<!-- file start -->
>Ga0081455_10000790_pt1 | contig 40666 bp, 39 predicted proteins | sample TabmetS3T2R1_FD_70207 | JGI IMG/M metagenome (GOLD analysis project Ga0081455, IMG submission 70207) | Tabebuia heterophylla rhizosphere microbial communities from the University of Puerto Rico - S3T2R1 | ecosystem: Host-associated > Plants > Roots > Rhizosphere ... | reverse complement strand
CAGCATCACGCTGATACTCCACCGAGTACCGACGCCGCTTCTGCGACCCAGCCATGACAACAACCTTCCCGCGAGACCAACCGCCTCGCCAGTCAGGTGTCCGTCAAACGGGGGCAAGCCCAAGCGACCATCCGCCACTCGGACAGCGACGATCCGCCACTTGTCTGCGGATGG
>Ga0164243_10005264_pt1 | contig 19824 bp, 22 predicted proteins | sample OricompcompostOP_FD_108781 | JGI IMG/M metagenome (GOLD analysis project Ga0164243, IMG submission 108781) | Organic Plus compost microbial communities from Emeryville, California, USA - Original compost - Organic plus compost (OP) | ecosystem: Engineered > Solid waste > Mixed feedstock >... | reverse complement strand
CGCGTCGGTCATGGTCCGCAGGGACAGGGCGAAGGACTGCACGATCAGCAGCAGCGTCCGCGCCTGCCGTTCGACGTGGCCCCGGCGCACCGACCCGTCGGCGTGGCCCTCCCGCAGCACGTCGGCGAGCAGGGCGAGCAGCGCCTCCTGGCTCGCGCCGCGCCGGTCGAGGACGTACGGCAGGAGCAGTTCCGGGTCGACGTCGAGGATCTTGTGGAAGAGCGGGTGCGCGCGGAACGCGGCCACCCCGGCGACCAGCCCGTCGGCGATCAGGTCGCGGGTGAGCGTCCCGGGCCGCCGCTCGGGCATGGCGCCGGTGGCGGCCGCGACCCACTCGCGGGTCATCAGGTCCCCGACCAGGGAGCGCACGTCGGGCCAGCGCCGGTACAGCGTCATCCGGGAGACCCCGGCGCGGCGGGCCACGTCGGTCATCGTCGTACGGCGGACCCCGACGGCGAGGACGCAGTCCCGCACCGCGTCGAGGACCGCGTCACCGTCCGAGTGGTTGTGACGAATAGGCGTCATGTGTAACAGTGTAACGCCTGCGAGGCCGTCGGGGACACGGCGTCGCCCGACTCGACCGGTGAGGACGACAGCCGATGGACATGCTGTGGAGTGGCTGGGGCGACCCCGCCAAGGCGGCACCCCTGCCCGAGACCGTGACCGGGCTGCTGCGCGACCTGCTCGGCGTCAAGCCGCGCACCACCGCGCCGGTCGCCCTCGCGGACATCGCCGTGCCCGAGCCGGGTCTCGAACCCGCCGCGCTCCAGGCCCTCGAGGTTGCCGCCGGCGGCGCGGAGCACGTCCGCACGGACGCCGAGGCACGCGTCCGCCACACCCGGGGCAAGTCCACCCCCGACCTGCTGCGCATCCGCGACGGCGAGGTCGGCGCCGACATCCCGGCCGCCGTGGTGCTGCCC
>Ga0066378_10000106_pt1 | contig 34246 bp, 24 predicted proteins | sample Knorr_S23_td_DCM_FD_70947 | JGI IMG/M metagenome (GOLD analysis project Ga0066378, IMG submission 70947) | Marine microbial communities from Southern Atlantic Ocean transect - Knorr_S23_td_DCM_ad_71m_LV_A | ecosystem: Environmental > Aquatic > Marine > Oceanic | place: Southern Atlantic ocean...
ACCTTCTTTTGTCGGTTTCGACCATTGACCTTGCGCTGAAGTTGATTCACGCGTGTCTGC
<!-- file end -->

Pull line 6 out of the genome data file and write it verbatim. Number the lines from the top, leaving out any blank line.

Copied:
ACCTTCTTTTGTCGGTTTCGACCATTGACCTTGCGCTGAAGTTGATTCACGCGTGTCTGC